Pachinko was first introduced to Japan the 1920s, but it really took off after World War II when the country's largest minority group started opening parlors. Sung-Yoon Lee is an assistant professor of Korean studies at the Fletcher School at Tufts University. He says Koreans flocked to pachinko because they faced citizenship issues and discrimination that barred them from mainstream businesses. "This pachinko industry would have afforded an easier avenue to a livelihood," he says, "it's a cash industry of course. It's shady business."
Lee says most pachinko parlors are still owned by Koreans living in Japan. And about thirty percent of those owners have ties to North Korea. He says at the peak of the industry in the nineties those owners were sending several hundred million dollars a year — in cash — to Pyongyang. "For a poor, small economy like North Korea, that isn't an insignificant sum," he says, "in fact, that would equal about North Korea's annual export earnings for that year. So that's a lot of money back then."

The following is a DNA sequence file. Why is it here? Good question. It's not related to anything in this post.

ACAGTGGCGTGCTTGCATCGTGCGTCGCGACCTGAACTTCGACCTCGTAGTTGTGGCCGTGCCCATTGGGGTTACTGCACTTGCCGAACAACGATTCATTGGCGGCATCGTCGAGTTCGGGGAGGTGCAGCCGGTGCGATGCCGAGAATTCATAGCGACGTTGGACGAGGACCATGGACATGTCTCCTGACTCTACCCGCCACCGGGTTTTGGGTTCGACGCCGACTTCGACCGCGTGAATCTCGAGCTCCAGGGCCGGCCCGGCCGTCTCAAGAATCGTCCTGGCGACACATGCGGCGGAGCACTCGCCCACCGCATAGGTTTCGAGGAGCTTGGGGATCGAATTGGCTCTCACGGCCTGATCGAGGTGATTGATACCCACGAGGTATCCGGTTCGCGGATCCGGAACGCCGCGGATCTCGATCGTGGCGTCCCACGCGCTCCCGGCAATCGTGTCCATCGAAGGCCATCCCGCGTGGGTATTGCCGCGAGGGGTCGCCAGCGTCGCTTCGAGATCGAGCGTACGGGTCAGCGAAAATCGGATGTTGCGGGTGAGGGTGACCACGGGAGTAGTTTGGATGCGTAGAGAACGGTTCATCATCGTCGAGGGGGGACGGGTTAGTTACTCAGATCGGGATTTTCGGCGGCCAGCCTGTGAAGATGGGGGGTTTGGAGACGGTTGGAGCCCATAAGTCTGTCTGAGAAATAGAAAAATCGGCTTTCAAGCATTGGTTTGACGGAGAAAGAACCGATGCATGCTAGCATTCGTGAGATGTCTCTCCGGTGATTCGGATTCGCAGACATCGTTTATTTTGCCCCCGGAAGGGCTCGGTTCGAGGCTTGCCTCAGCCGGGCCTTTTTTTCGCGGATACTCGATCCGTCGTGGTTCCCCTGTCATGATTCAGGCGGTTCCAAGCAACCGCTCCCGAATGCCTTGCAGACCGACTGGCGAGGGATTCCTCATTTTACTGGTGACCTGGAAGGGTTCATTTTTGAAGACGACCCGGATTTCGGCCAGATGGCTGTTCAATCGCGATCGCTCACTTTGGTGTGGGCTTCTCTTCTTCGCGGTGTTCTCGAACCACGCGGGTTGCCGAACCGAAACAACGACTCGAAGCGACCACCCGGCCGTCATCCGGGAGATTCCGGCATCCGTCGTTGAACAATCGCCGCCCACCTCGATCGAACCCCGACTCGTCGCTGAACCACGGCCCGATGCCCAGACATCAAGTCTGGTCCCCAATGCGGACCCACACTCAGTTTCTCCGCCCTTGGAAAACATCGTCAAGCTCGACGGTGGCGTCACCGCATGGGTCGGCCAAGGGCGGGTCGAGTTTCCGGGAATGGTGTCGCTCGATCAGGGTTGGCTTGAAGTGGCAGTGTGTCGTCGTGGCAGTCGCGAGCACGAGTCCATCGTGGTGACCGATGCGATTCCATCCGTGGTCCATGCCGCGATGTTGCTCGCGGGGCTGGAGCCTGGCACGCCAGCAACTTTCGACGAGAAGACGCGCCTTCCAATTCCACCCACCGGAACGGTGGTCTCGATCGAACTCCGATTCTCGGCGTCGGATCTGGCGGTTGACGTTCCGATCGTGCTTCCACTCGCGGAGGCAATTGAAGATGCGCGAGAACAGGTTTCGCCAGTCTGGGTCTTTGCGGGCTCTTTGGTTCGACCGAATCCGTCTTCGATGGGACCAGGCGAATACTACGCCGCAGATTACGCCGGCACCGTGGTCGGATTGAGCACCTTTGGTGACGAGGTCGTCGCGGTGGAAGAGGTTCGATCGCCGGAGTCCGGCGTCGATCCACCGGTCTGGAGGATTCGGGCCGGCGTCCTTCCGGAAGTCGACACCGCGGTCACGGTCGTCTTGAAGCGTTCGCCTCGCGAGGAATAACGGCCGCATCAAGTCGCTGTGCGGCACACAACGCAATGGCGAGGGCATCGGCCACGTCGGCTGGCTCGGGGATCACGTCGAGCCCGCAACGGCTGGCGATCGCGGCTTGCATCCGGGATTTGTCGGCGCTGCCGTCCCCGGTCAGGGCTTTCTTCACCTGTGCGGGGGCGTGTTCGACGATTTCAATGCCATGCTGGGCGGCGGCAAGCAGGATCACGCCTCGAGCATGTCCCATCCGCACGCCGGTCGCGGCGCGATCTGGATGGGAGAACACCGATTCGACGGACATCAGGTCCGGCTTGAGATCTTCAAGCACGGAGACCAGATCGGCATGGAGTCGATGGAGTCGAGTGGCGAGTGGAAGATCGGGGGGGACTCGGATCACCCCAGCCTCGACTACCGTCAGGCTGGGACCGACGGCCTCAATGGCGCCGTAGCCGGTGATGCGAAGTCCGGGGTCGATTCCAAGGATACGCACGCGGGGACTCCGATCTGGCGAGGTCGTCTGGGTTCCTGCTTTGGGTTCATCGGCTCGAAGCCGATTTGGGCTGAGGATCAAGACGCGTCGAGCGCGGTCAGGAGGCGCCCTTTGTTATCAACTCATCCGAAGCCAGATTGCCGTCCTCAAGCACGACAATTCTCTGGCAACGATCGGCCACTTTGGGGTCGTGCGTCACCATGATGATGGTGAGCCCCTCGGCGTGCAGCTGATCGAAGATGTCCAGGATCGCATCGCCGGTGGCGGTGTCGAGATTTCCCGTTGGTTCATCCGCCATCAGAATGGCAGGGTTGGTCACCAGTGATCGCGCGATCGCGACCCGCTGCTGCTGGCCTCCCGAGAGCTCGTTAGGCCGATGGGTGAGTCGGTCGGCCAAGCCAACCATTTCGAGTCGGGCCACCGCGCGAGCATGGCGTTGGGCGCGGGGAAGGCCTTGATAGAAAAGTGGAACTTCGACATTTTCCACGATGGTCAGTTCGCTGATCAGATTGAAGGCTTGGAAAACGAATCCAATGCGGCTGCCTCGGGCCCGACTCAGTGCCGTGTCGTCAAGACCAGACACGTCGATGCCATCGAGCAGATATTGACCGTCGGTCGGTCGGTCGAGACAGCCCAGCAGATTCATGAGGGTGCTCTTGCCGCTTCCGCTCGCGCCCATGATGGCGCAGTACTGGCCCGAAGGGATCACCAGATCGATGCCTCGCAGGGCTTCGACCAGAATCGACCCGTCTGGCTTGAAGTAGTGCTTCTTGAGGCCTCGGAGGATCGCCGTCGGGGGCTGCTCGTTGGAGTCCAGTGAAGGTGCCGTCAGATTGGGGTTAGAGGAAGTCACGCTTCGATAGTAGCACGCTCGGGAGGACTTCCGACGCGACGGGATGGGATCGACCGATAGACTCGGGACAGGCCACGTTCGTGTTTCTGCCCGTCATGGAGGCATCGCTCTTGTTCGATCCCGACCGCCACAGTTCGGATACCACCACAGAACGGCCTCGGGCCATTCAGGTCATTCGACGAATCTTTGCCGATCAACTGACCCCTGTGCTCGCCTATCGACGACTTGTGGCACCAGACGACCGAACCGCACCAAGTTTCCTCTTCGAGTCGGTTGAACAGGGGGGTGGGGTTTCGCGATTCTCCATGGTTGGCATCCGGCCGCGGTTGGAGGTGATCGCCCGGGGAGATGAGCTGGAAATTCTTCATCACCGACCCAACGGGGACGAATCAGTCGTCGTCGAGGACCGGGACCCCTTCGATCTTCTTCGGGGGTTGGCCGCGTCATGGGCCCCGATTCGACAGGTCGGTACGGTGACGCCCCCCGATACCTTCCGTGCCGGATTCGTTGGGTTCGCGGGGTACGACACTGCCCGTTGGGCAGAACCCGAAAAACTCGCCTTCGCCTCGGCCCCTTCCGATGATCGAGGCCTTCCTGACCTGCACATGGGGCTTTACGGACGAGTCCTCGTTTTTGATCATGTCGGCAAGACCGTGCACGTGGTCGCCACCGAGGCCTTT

Japan has since cracked down on those money transfers. But Lee says North Korean-affiliated pachinko magnates are still raking in cash. And they aren't the only ones. For years the Yakuza, Japan's famed mafia, played a crucial role in running and regulating the industry. Now that task has been taken over by the national police, and there have been reports of corruption and nepotism. There's a joke in Japan that the real police pension is a cushy high-paying job in the pachinko industry. But Takiguchi says people in Japan don't talk much about that either.
So how has such a shady, addicting, game of chance remained legal in a country that bans casinos and online gambling? It all has to do with one small, extra step in the cash out system. Pachinko whiz Takahara Daiki shows me the trick.
When Daiki finishes his session, he trades in the balls he's won for a "special prize" — a card with his winning information and a little candy box. It's got picture of Hello Kitty on it. Daiki takes the card and candy outside the parlor to a shoebox-sized slot in the wall about ten feet from the entrance. He passes them through the hole. A shadowy figure hands him his winnings. And presto. Since the money is obtained through this third party exchange shop, pachinko is not technically gambling.
Daiki says he thinks of pachinko as half gambling and half fun. But for his boss, the head chef, it's a different story. Daiki says he goes all the time and often loses most of his pay check.